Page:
The Washington PostDemocracy Dies in Darkness

As judges rule against Dan Cox, Md. Dems press him to accept results

Maryland Del. Dan Cox (R-Frederick) in May 2020. (Jonathan Newton/The Washington Post)

An appeals panel ruled Thursday against Dan Cox’s effort to stop poll workers from confidentially counting mail-in ballots early, as his political opponents amplified concerns about whether the GOP nominee for Maryland governor will accept the results of the November election.

Cox has repeatedly sidestepped questions about whether he would respect the results if courts ruled against him, only saying he would accept the outcome if ballots were counted after Election Day, as has been the normal practice.

Cox’s spokesperson did not immediately respond to a request for comment about the ruling. Cox, a freshman delegate from Frederick County, previously committed to accepting the results in his race against Democrat Wes Moore if the rules were not changed, saying that relief sought by the State Board of Elections after a bruising primary cycle marked by delayed results would sow mistrust in the system and that such changes should be enacted by the legislature, not by a court during the height of campaign season.

Maryland Democrats, meanwhile, launched a campaign earlier in the day casting Cox’s stance as dangerous to democracy, focusing on his denial of the 2020 presidential election results.

“Dan Cox’s decision to file an appeal against the court’s ruling regarding the counting of mail-in ballots isn’t a surprise by any means,” Maryland Democratic Party Chair Yvette Lewis said at a news conference before the Court of Special Appeals panel released its ruling. “It’s straight from his cult leader’s playbook of deny and delay.”

Most recently, Cox, who has described the 2020 presidential election as “stolen,” would not commit to accepting the results of the governor’s race during a forum at Morgan State University on Tuesday night.

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“I believe very firmly in making sure that our system works. I don’t believe in changing the rules midstream,” he said. “I don’t believe in making a system that creates questions. I don’t believe in losing our chain of custody with mail-in ballots. I don’t believe in failure to assert and verify that it’s actually voters voting.”

The tumult comes amid a backdrop of heightened focus nationally on so-called election integrity, a term that rose to prominence in the wake of former president Donald Trump’s defeat and ensuing campaign to cast doubt on President Biden’s victory. Across the country, more than half of GOP candidates running for positions with significant roles in overseeing future elections in battleground states have disputed the validity of the 2020 election.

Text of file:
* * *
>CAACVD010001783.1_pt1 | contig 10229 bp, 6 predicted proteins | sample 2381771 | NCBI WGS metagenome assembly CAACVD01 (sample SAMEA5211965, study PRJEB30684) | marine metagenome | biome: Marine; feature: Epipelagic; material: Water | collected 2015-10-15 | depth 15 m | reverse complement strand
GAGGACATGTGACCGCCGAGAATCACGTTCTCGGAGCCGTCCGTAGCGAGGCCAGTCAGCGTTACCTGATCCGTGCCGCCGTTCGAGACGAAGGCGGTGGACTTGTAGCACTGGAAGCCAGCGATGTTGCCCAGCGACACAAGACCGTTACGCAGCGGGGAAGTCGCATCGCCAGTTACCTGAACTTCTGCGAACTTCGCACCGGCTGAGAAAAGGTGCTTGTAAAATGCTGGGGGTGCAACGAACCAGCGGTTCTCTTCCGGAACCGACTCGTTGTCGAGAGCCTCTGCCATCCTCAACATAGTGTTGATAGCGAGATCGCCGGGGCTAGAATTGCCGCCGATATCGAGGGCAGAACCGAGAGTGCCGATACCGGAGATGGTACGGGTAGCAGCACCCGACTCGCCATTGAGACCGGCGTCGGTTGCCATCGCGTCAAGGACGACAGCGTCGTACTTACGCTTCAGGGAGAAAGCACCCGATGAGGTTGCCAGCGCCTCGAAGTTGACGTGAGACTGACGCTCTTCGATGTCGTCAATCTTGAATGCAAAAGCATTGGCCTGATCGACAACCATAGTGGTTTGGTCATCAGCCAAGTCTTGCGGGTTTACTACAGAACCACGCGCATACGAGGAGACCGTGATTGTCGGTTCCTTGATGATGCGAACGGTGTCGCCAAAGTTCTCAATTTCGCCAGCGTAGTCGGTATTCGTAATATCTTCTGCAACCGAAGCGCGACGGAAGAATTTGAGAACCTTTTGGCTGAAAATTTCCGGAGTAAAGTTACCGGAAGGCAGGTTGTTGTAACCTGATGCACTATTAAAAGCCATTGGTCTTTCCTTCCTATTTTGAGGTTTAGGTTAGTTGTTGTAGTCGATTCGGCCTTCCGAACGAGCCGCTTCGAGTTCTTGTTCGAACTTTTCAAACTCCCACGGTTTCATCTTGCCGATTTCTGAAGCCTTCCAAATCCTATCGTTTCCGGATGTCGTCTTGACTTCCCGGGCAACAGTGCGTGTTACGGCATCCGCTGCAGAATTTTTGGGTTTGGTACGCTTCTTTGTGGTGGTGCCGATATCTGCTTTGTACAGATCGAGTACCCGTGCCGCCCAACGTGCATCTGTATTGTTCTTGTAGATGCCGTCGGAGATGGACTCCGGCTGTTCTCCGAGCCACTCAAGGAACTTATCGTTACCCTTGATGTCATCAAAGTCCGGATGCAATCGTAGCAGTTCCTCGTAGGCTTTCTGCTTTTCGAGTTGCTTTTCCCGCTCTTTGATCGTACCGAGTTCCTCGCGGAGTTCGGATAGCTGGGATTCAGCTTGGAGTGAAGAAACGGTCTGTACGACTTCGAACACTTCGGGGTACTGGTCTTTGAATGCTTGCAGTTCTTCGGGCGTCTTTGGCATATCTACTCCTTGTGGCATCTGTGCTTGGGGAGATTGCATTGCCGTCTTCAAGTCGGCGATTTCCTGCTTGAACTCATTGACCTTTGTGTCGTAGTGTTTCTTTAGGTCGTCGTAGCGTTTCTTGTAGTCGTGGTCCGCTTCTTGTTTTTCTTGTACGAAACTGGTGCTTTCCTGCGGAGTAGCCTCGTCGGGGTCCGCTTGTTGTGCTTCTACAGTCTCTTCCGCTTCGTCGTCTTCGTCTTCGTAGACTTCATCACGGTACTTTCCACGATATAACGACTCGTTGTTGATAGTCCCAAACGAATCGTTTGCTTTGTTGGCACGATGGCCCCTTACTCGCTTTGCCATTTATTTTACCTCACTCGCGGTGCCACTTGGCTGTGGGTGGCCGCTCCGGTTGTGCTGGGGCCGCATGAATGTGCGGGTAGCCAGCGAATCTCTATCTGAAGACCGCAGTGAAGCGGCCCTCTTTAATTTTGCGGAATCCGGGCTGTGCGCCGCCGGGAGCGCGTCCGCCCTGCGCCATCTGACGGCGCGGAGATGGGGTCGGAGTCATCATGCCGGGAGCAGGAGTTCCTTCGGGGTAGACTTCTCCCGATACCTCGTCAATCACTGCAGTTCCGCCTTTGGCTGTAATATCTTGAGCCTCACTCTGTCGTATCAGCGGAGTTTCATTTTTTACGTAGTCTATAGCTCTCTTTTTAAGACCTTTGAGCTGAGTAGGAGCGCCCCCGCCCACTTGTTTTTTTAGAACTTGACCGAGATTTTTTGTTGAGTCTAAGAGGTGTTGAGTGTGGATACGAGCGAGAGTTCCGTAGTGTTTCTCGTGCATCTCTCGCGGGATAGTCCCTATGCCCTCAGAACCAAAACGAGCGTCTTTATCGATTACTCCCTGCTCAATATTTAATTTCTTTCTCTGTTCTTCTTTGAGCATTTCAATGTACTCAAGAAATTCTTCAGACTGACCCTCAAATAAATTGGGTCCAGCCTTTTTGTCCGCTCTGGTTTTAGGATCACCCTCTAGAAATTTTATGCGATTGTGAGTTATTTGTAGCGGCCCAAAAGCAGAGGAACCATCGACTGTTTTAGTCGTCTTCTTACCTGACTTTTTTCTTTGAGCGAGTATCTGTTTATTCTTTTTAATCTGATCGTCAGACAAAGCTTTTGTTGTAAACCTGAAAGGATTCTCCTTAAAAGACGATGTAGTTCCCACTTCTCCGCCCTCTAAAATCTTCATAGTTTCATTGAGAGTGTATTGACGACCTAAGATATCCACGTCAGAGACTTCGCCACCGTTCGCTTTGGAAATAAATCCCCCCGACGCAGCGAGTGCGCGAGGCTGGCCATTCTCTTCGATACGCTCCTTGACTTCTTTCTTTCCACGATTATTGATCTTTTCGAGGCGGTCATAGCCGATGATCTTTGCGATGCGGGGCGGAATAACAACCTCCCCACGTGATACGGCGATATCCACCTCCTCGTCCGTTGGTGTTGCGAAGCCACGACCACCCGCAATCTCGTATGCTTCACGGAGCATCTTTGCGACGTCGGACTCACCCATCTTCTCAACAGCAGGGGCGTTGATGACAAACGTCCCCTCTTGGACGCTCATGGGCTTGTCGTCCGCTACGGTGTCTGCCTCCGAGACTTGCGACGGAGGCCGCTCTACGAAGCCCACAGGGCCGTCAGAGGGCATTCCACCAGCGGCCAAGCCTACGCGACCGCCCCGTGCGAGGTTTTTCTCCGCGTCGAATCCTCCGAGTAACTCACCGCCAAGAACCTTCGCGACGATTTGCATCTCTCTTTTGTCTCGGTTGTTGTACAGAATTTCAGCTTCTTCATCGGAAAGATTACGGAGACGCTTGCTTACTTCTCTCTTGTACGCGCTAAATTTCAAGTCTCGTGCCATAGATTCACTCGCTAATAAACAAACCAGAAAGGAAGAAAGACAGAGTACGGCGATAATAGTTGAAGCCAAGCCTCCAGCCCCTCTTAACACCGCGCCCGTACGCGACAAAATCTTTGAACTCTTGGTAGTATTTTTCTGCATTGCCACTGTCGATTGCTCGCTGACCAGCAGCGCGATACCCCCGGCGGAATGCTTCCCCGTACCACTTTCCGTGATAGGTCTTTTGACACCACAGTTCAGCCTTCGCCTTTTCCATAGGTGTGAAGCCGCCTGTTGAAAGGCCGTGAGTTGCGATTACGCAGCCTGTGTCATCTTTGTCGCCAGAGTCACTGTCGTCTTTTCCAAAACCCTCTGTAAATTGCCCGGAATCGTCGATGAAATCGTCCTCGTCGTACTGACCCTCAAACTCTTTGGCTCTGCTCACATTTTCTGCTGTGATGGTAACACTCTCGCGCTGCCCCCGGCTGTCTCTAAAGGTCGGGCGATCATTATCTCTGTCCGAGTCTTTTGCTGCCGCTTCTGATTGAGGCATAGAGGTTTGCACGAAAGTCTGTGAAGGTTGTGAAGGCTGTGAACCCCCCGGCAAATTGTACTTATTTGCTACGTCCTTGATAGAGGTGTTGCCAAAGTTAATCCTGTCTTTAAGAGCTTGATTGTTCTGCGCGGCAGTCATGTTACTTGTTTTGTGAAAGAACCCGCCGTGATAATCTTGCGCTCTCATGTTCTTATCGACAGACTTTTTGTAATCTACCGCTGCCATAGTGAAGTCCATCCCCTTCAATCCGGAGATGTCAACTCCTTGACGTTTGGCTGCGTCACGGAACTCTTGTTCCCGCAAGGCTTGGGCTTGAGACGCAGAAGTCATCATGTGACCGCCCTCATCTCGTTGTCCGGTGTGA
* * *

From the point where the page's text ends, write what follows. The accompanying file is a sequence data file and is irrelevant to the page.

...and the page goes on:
Experts warn that having election deniers in roles with that power could bring chaos to presidential elections — potentially delaying results, undermining confidence in the electoral process system and heightening division.

In Maryland, while the governor does not play a direct role in administering elections, Democrats are still raising Cox’s fight against early voting and his election denial as a threat to democracy — and as a way to point voters to Moore.

Lewis was joined by state Sens. Cheryl C. Kagan (D-Montgomery) and Shelly L. Hettleman (D-Baltimore County) at the news conference calling on Cox to accept the results of the election, regardless of the process.

“With Donald Trump and Dan Cox raising doubts about the accuracy of our elections, the sanctity of our system,” Kagan said, “we cannot afford to have delays.”

The legal action centers on an outdated law prohibiting election workers from counting mail-in ballots until two days after the election — the only rule of its kind in the country. As voting patterns shifted and mail-in voting increased, the rule led to significant delays during the state’s primaries. To avoid delays in November, the State Board of Elections successfully filed a petition asking a judge to suspend the law and allow canvassing to begin Oct. 1.

Cox filed a notice of appeal earlier this week. His lawyers asked the judges to prevent early ballot counting until his arguments could be considered. Shortly after the State Board of Elections filed its response on Thursday, the court denied Cox’s motion. Cox’s lawyer, Ed Hartman, said in an email that the Court of Appeals, the state’s highest court, requested a response by noon Friday and that the legal team will better know then how to proceed.

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Cox has said he’s fighting the decision to support the constitutional process and protect the “integrity of elections.” His ambiguity on whether he will accept results should not come as a surprise, the Democrats said in the news conference. Election integrity was a key part of his primary platform.

Cox has been criticized for chartering buses to the “Stop the Steal” Trump rally near the White House that preceded the Jan. 6, 2021, insurrection at the Capitol — a charge he has contested — and for a tweet he sent during the riot calling Vice President Mike Pence “a traitor.” He later expressed regret for his choice of words.

Cox’s stance on the 2020 election reflects a larger divide in the Republican Party, said Mileah Kromer, a Goucher College political science professor who noted the question of safeguarding elections should be nonpartisan.

“I think it’s dangerous that so many people still hold the position that the 2020 election wasn’t free and fair,” Kromer said.

Erin Cox and Ovetta Wiggins contributed to this report.